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Next For 3D Movies: Better, Brighter Technology for the Screen and For Your Glasses

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There is no doubt that 3D movies are here to stay. The people who do such things came to CinemaCon, the annual gathering of that National Association of Theater Owners, attended by exhibitors, studios and manufacturers of movie going accoutrements from seats to snacks, to tell those in attendance what others changes are being brought by 3D.

For example, back in the day, 3D movies were projected on any old screen that happened to be hanging in the theater. Now, however, screens are specialized for exhibiting digital and 3D film.

Harkness Screens, based in the UK, has been manufacturing movie screens since 1929. Now, company representatives say their technology is moving at a rapid pace to simplify projection -- less color correction as the projector is being set up -- and improve the viewer's experience. Thus, they introduced their Perlux® Digital 2D and 3D screen.

One reportedly negative aspect of watching a 3D --reported by several speakers at CinemaCon -- is the darkness of the screen. Now, James Cameron did say that digital cinematography, which increases the number of frames shot per second in a film, will make the film brighter. And, say the people at Harkness, so will their newest screen that is brighter than any others.

Of course, as audience members not involved in any aspect of theater ownership or operation, most of us seem to either really like or dislike 3D movies. In January, film critic Roger Ebert posted an entry in his Chicago Sun-Times blog titled "Why 3D doesn't work and never will. Case closed."

In it, he reported on a letter he got from multi-award-winning film editor Walter Murch, who said, "The 3D image is dark, as you mentioned (about a camera stop darker) and small. Somehow the glasses "gather in" the image -- even on a huge Imax screen -- and make it seem half the scope of the same image when looked at without the glasses."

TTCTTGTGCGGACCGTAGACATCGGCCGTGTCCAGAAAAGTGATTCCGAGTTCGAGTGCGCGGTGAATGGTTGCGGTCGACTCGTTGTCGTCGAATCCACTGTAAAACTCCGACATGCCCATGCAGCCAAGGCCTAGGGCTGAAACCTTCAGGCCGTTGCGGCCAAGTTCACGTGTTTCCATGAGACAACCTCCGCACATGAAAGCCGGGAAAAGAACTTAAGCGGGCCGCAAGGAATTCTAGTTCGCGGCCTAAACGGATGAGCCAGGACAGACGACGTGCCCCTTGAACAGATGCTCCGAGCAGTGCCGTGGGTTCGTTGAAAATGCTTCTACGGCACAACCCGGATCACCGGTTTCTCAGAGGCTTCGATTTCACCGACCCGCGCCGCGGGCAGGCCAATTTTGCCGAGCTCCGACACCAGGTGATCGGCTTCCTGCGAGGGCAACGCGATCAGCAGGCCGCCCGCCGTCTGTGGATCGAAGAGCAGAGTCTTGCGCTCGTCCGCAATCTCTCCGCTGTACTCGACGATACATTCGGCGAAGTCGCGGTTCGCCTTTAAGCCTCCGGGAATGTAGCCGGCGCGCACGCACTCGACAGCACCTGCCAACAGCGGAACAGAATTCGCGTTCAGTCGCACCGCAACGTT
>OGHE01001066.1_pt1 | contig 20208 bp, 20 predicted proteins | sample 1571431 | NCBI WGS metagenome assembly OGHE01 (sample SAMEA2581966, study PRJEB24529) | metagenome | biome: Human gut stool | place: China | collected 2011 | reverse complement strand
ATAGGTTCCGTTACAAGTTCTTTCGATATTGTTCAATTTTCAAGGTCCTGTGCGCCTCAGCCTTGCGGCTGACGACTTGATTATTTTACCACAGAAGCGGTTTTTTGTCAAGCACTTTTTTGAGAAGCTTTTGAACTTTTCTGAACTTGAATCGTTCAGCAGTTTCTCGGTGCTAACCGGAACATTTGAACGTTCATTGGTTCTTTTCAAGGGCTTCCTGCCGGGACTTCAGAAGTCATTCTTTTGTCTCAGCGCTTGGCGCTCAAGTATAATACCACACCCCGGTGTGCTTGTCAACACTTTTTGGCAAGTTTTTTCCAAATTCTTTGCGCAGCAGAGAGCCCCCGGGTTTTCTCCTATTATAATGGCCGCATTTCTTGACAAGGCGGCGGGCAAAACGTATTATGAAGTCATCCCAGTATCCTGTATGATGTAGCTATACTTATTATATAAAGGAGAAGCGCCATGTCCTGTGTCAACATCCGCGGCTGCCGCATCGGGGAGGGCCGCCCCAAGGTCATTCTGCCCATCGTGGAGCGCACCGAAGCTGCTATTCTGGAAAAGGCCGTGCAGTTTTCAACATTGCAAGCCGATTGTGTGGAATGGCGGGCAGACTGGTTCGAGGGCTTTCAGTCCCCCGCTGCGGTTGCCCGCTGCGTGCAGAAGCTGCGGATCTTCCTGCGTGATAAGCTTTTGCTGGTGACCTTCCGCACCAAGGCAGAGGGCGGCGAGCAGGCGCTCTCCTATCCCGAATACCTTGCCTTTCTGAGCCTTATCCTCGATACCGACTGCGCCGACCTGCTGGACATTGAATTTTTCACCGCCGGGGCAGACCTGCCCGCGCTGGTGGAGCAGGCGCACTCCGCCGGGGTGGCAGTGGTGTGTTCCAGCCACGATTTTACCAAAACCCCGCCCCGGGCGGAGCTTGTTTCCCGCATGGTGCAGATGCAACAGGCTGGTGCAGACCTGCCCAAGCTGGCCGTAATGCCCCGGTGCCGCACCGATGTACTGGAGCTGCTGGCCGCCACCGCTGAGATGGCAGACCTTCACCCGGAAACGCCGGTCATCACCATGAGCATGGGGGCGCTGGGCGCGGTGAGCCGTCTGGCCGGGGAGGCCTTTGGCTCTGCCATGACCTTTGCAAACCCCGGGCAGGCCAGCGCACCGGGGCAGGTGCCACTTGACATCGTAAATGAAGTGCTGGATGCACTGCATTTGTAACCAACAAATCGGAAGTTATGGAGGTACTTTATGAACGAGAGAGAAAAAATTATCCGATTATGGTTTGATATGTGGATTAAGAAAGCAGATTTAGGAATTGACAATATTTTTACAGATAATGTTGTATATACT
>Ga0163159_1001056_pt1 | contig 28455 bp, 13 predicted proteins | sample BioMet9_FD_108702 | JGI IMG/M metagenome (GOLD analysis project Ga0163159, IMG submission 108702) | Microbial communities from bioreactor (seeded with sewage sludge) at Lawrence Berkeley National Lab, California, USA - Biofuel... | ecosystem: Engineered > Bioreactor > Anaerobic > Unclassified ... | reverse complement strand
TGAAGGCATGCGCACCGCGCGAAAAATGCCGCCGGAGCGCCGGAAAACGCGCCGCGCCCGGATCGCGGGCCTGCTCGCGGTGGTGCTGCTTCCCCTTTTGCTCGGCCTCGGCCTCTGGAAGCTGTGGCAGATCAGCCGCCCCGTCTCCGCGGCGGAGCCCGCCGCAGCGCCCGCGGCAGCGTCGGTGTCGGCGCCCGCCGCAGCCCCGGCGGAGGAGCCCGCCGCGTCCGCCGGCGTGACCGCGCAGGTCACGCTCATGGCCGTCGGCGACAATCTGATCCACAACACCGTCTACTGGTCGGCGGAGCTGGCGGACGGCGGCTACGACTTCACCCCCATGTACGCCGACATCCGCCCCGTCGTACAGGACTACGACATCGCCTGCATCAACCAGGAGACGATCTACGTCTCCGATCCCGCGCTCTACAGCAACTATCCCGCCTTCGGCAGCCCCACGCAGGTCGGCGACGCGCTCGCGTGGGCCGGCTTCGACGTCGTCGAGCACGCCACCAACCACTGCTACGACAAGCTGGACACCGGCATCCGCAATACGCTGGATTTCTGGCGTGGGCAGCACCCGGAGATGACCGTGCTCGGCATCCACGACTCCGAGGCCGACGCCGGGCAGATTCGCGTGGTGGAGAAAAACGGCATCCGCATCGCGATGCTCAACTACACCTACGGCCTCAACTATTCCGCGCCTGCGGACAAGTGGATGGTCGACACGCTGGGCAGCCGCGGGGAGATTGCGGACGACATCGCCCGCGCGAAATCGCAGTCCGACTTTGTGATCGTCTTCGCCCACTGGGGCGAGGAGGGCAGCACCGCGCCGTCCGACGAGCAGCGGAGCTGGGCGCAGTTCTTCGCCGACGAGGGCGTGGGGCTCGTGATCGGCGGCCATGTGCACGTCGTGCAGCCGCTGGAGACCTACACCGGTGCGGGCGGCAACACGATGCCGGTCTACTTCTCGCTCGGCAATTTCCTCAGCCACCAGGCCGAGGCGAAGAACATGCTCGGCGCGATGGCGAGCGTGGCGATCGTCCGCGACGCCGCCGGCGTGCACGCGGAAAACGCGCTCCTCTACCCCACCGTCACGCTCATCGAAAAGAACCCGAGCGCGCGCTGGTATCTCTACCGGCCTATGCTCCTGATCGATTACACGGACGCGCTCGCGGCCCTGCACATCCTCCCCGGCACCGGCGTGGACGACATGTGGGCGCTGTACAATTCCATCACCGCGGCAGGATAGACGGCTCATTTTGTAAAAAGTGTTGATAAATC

In his letter, the film editor also confronted the claim by many 3D proponents that the 3D experience is "immersive," making the viewer feel almost a part of the film. He concluded, "3D films remind the audience that they are in a certain 'perspective' relationship to the image...Whereas if the film story has really gripped an audience they are 'in' the picture in a kind of dreamlike 'spaceless' space. So a good story will give you more dimensionality than you can ever cope with.

"So: dark, small, stroby, headache inducing, alienating. And expensive. The question is: how long will it take people to realize and get fed up?"

A 2010 survey by the International 3D Society concluded that demand and preference for 3D is very high, although six in 10 adults (59 percent of those surveyed) have yet to see a 3D movie.

If those who haven't seen a 3D movie wait a few months their view promises to be greatly improved. That is because a new age of 3D glasses is about to dawn. Long gone are the red and green cellophane lenses in cardboard frames.

At CinemaCon Polaroid gifted each CinemaCon attendee with a pair of their Premium 3D Glasses that can fit over most regular eyeglasses, Marchon 3D has taken the looks, comfort and versatility of these glasses to a new level.

The company now manufactures a range of 3D eyewear, including sleek, seamless clip-on 3D glasses for those who must wear prescription lenses to watch a movie. Their lenses are kind of impressive. The company has patented a circular, curved lens that react extremely fast to light conditions. They are scratch-resistant and are polarized so they can be worn indoors and out as, one would expect, can the 3D glasses from Polaroid. Marchon 3D also gives the 3D consumer the option of buying designer frames from Nautica and Calvin Klein ($150 and $180, respectively).

With all of these advances in eyewear technology and style in place, Marchon 3D is about to take a final step, one that will most radically change 3D eyewear.

But, by the end of the year, teaming with Younger Optics, they will make available prescription 3D glasses. (Both of these manufacturers work with RealD technology, the most prevalent in 3D movie houses today.)

In seeing all this at CinemaCon it was difficult not to be impressed. But, there is one more thing, one more innovation, many look forward to seeing., As noted, in the coming months and years, we will see improved technology on the screen and for the viewer. Soon, it is to be assumed, viewers who are comfortable with the screens and glasses required for 3D, will begin to demand the highest quality of movies. Today, in general when it comes to films in 3D, we seem to get big and bigger films -- big noise, bigger effects. Now, maybe, someone will figure out that bigger isn't always better and begin to give us a variety; smaller films with more depth of thought to go with the depth of image.

Photo: Marchon EX3D glasses courtesy of the manufacturer. Red and green 3D glasses circa 1953, as used to view the original House of Wax.